Ministers are to ban the export of up to 30 drugs to prevent wholesaler profiteering in the run-up to a no-deal Brexit, The Times has reported.
The paper said today that due to concerns around parallel trade if the pound suffers ahead of a no-deal Brexit, the Government plans to implement a temporary export ban that will apply to critically important drugs that are thought to be vulnerable to shortages, including HRT and epilepsy drugs.
The ban, which will apply to wholesalers and not manufacturers, is to take immediate effect this week.
A source told The Times: “It’s a free market and if companies can get more for their drugs on the Continent then they’re going to do that and it will be too late for the government to stop them. If the pound devalues by 10 per cent then there is a clear financial incentive for the wholesalers not to sell in the UK.”
The ban is thought to focus mainly on the lead time before a no-Brexit period rather than the aftermath, as European wholesalers will not be able to import drugs from Britain in the same way if the UK leaves without a deal.
The pharmaceutical industry has created a six-week stockpile of most vital medicines to help ensure uninterrupted supply in case of a no-deal Brexit. However, the Times reports of industry fears “that these stockpiles could be depleted by wholesalers exporting more medicines if a weaker pound means higher prices elsewhere in Europe”.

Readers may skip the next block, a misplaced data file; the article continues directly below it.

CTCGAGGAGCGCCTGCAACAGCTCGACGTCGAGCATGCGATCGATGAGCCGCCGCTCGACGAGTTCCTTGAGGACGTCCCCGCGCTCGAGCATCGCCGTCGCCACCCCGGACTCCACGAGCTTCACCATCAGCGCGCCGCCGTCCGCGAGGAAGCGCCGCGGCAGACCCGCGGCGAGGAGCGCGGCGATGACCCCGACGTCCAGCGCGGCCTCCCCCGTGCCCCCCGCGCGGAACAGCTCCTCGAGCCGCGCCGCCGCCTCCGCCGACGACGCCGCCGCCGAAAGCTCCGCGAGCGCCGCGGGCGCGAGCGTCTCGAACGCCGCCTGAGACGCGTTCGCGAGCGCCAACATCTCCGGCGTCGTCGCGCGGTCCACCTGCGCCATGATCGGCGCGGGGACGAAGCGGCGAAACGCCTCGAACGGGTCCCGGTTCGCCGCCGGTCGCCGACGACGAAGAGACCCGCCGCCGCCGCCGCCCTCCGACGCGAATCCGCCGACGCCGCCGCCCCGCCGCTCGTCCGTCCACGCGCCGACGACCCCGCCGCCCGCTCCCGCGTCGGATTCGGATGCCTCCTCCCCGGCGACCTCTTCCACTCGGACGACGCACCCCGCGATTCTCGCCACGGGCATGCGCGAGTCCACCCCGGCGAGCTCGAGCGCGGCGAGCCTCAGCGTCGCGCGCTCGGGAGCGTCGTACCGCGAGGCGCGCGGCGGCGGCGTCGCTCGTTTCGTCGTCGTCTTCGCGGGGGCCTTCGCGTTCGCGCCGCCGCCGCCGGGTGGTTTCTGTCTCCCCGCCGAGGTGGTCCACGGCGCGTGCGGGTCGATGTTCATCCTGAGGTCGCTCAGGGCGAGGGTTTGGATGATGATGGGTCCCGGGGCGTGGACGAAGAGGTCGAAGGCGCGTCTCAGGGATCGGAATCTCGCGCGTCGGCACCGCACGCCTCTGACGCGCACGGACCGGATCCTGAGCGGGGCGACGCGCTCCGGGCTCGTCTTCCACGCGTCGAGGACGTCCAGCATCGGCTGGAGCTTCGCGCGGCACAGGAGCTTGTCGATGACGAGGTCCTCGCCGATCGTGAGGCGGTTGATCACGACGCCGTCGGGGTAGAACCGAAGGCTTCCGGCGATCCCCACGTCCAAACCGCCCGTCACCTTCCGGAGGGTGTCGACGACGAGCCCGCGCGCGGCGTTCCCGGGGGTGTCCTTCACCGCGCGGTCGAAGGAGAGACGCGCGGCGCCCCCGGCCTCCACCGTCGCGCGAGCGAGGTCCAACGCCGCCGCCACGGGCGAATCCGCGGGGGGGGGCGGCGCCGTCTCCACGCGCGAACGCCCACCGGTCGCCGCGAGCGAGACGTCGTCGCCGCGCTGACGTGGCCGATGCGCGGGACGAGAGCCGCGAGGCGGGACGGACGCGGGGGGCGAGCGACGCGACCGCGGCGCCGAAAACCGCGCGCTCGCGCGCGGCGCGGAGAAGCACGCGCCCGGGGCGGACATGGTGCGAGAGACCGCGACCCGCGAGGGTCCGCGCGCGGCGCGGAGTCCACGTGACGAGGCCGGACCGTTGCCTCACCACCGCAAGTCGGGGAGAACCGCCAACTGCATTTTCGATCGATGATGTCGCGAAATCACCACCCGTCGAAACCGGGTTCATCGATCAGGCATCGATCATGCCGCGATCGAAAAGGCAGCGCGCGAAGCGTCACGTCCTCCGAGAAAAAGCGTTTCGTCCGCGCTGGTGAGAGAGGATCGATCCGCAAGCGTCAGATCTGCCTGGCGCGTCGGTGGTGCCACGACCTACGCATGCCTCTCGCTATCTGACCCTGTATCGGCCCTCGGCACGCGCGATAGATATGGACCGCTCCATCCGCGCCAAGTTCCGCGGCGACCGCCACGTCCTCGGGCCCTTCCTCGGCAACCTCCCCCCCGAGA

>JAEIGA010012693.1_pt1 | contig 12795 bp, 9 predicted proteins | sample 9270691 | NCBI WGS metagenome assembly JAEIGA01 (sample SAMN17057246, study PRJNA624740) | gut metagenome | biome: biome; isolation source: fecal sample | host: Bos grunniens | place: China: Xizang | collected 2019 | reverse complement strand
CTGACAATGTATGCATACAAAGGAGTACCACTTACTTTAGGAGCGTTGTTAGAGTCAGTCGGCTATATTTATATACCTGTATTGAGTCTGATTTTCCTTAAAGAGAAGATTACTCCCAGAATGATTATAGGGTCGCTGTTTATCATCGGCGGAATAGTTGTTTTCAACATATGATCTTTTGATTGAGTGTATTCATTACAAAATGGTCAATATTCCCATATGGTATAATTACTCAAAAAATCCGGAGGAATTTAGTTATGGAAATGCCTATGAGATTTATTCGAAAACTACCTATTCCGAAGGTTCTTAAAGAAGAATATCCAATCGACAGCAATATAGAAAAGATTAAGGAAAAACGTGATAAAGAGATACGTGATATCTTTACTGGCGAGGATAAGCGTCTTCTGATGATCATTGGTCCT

The Association of the British Pharmaceutical Industry, which has been calling for such a ban for several months, told the paper: “In the run-up to a no-deal Brexit there could be currency fluctuation and some fall in the value of the pound.
“You can imagine in that situation that exporting medicines into Europe would become even more profitable. It may be that drugs that currently aren’t being exported suddenly become attractive to export, driven entirely by profit.”
A representative of the UK's larger wholesalers appeared to partly blame smaller companies for the threat of no-deal profiteering, with Healthcare Distribution Association chief Martin Sawer telling The Times: “We do have concerns that some smaller export businesses are creating pressure on some of our members for a product… we have to think about whether businesses are using something for dispensing or are they going to speculate.”